A brilliant and distressing book, and a needed one - a must-read for anyone interested in human rights, women's history, race, and justice. One knows going in that there's likely little of the latter to be found, but story after story still evokes anger and shock.
McGuire does a wonderful job of fleshing out the stories of well-known but misrepresented activists like Rosa Parks, often remembered as the weary woman too tired to give up her seat on a bus - an almost accidental symbol - rather than the fiery, lifelong activist she was. Other figures like Recy Taylor, Claudette Colvin, and Jo Ann Robinson are given proper recognition; these are women who survived unimaginable violence and injustice to spend their lives devoted to a struggle for change, and who refused to let their humanity be ignored. American history has few truly heroic figures, but there are certainly many to be found among these women. "A black woman's body was never hers alone."
Importantly, McGuire ties in the under-explored and often untouchable subject of the underlying roles rape, sex, and gender played in racism and the civil rights movement, with the threat of black rape of white women used as a shield for the very real and unchecked epidemic of white men raping black women and murdering black men, often with no consequences whatsoever, and no protection offered to victims. It was sexual abuse and violence against women that first unified the civil rights movement, leading to the Montgomery bus boycott and some of the first court victories securing legal protection for black Americans against racial violence. However, women's roles in the movement were obscured almost immediately, both by the press and by the male leaders themselves.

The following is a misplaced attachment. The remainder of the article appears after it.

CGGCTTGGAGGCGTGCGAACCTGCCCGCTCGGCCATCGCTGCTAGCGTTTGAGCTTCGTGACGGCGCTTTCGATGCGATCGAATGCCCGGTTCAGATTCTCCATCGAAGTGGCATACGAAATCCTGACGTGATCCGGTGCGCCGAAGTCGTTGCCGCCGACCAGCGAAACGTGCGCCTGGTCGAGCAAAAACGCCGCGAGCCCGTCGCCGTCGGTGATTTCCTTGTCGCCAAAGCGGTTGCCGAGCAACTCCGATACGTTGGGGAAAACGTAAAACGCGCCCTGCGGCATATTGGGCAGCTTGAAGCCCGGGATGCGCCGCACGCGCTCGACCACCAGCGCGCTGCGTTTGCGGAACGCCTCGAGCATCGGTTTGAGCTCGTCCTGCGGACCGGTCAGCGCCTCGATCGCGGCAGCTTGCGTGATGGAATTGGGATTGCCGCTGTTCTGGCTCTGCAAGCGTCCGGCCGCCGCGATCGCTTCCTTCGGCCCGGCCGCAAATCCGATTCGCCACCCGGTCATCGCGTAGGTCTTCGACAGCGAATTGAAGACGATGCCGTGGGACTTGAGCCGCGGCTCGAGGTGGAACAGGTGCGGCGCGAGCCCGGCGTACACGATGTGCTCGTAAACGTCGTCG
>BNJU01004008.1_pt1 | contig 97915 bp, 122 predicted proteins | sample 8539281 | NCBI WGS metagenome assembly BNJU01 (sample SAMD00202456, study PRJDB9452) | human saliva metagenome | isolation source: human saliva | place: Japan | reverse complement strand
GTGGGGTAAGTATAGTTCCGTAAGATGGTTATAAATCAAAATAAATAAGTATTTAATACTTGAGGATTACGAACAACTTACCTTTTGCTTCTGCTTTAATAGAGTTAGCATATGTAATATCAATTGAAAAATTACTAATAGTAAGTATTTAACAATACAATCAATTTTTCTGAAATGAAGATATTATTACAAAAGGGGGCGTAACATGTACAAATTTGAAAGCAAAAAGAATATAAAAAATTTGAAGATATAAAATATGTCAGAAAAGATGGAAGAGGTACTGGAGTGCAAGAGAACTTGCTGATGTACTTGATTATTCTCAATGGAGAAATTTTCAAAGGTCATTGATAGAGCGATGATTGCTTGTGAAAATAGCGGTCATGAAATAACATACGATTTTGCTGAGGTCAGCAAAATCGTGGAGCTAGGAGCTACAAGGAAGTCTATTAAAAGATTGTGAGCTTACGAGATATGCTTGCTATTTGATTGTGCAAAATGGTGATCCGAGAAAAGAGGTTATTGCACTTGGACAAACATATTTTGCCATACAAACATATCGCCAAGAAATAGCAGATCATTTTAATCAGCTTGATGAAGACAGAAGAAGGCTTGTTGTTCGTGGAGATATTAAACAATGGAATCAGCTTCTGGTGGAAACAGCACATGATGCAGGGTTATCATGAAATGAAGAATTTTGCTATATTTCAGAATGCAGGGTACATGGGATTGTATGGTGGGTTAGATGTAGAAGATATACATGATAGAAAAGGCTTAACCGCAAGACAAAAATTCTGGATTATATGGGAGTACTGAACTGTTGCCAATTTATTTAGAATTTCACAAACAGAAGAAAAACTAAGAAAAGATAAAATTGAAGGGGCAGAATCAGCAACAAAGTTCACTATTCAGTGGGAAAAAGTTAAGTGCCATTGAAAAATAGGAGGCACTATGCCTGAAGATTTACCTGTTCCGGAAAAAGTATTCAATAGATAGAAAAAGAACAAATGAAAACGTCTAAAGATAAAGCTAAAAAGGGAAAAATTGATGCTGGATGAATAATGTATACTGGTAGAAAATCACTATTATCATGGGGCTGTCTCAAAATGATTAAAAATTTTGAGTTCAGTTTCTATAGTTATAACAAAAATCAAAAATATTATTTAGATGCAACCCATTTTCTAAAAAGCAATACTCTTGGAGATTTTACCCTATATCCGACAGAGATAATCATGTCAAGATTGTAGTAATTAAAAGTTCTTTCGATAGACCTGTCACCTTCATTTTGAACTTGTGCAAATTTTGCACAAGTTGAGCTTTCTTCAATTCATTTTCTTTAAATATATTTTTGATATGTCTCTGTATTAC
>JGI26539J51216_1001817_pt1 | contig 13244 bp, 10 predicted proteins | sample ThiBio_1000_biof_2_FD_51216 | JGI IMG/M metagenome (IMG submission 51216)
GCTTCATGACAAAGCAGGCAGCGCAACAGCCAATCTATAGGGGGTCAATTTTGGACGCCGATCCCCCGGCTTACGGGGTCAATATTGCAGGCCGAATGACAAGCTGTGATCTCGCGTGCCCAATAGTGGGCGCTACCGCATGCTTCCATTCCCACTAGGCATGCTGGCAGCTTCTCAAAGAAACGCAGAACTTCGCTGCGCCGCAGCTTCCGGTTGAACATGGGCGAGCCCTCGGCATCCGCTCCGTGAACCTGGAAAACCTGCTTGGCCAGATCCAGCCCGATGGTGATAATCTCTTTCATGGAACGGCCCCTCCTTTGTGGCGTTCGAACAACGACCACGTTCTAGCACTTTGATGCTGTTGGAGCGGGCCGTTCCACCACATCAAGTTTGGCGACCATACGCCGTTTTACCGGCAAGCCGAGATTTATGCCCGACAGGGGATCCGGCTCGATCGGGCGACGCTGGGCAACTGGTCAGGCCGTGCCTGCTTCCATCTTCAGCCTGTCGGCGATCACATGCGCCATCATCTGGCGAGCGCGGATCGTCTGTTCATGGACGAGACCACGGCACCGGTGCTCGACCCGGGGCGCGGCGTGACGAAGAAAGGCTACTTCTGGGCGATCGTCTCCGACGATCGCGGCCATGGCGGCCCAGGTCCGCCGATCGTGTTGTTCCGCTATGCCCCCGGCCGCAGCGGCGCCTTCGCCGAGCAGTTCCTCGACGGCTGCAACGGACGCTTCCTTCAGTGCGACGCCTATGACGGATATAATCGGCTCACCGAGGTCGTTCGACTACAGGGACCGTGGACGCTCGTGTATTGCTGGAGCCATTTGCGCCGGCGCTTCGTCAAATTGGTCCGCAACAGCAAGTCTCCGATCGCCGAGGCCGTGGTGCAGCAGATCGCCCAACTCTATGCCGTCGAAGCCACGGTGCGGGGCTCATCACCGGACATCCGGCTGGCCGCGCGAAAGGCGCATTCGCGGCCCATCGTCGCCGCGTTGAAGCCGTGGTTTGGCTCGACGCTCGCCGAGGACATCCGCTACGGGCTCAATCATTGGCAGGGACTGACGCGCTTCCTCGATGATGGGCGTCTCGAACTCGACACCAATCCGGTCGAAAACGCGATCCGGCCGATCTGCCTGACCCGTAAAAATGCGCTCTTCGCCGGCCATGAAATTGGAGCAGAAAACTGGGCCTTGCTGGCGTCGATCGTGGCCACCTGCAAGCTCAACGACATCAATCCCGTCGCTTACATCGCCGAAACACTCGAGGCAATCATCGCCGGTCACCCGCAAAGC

I was thinking of this while re-reading Roxane Gay's essay about The Help
Gay speaks powerfully to what is left out of the modern narrative of the Jim Crow south - that things may have been bad, yes, but that's the way things were; it was another time, with as many good guys as bad guys. Such narratives, though, barely skim the surface of the true horrors of the time - in this case, 1960s Mississippi, an era and state covered in detail in At the Dark End of the Street
- erasing voices like Parks's, Colvin's, and Taylor's for a feel-good story about the growth of a white protagonist. Truly, for the average American, these stories have to be sought out, as they are otherwise utterly obscured or, dangerously, forgotten.
It's a tough read, yes - one of the toughest I've read in awhile; there is no redeeming what was allowed to happen, no happy conclusion, but there is inspiration to be found in women who refused to let their humanity be stolen from them in the face of terrorism that seems so unimaginable. One can't help but see, though, how much of this legacy continues in the present day, and how high the cost of forgetting can be. There's still so much more to be done.